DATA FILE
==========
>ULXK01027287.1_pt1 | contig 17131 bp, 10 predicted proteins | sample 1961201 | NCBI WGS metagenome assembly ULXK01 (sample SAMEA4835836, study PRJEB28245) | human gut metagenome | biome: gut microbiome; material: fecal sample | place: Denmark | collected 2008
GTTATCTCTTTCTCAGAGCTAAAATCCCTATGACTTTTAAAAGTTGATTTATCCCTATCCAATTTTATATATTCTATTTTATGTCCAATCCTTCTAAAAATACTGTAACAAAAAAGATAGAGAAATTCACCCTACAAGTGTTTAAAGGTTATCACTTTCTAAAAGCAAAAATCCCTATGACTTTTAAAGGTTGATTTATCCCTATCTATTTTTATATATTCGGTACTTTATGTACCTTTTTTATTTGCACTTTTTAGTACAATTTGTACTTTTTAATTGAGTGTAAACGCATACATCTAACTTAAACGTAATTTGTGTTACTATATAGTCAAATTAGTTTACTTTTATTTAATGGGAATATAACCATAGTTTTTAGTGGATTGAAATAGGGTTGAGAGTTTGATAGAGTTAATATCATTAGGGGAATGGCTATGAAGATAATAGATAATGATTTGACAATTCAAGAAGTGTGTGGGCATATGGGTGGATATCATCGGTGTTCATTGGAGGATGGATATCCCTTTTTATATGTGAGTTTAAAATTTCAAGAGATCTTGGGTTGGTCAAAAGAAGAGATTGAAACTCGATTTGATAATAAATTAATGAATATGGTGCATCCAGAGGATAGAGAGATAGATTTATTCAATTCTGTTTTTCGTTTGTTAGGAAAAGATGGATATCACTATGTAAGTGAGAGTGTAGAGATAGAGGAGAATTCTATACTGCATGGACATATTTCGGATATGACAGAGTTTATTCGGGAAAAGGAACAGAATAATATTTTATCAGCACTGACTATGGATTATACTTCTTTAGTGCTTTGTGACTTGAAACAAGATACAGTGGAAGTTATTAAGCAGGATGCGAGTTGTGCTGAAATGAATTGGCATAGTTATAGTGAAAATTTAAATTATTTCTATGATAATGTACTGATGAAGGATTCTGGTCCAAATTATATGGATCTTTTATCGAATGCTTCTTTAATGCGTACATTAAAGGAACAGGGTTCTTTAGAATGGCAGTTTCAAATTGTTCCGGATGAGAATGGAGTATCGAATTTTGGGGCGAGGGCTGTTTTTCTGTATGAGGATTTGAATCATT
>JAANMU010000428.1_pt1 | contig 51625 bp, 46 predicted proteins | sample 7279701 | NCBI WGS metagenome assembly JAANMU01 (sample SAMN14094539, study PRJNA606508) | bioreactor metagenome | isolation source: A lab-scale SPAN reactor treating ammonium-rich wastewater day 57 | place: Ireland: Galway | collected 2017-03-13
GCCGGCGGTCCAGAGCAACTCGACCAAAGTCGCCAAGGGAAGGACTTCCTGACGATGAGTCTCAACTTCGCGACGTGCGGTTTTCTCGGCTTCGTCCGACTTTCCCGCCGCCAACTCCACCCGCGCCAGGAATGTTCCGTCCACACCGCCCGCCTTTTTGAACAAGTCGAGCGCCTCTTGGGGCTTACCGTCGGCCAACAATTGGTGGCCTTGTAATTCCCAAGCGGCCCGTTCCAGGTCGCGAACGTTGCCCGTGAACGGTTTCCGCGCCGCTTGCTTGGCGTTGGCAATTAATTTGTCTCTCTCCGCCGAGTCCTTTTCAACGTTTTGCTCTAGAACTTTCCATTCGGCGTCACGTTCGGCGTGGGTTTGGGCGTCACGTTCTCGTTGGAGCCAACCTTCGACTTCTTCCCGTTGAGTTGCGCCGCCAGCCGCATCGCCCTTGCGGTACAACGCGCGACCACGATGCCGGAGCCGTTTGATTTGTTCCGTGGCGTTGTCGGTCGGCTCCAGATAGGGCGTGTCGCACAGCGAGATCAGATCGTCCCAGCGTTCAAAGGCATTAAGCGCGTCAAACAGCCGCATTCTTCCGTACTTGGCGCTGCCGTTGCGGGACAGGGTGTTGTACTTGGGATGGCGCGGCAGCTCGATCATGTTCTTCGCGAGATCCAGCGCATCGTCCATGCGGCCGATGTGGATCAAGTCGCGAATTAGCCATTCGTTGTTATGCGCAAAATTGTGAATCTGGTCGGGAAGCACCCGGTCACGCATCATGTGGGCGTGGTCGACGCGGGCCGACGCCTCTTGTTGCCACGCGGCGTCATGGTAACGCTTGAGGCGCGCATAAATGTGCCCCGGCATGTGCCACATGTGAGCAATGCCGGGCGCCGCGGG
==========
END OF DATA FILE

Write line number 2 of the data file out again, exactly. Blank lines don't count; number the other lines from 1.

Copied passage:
GTTATCTCTTTCTCAGAGCTAAAATCCCTATGACTTTTAAAAGTTGATTTATCCCTATCCAATTTTATATATTCTATTTTATGTCCAATCCTTCTAAAAATACTGTAACAAAAAAGATAGAGAAATTCACCCTACAAGTGTTTAAAGGTTATCACTTTCTAAAAGCAAAAATCCCTATGACTTTTAAAGGTTGATTTATCCCTATCTATTTTTATATATTCGGTACTTTATGTACCTTTTTTATTTGCACTTTTTAGTACAATTTGTACTTTTTAATTGAGTGTAAACGCATACATCTAACTTAAACGTAATTTGTGTTACTATATAGTCAAATTAGTTTACTTTTATTTAATGGGAATATAACCATAGTTTTTAGTGGATTGAAATAGGGTTGAGAGTTTGATAGAGTTAATATCATTAGGGGAATGGCTATGAAGATAATAGATAATGATTTGACAATTCAAGAAGTGTGTGGGCATATGGGTGGATATCATCGGTGTTCATTGGAGGATGGATATCCCTTTTTATATGTGAGTTTAAAATTTCAAGAGATCTTGGGTTGGTCAAAAGAAGAGATTGAAACTCGATTTGATAATAAATTAATGAATATGGTGCATCCAGAGGATAGAGAGATAGATTTATTCAATTCTGTTTTTCGTTTGTTAGGAAAAGATGGATATCACTATGTAAGTGAGAGTGTAGAGATAGAGGAGAATTCTATACTGCATGGACATATTTCGGATATGACAGAGTTTATTCGGGAAAAGGAACAGAATAATATTTTATCAGCACTGACTATGGATTATACTTCTTTAGTGCTTTGTGACTTGAAACAAGATACAGTGGAAGTTATTAAGCAGGATGCGAGTTGTGCTGAAATGAATTGGCATAGTTATAGTGAAAATTTAAATTATTTCTATGATAATGTACTGATGAAGGATTCTGGTCCAAATTATATGGATCTTTTATCGAATGCTTCTTTAATGCGTACATTAAAGGAACAGGGTTCTTTAGAATGGCAGTTTCAAATTGTTCCGGATGAGAATGGAGTATCGAATTTTGGGGCGAGGGCTGTTTTTCTGTATGAGGATTTGAATCATT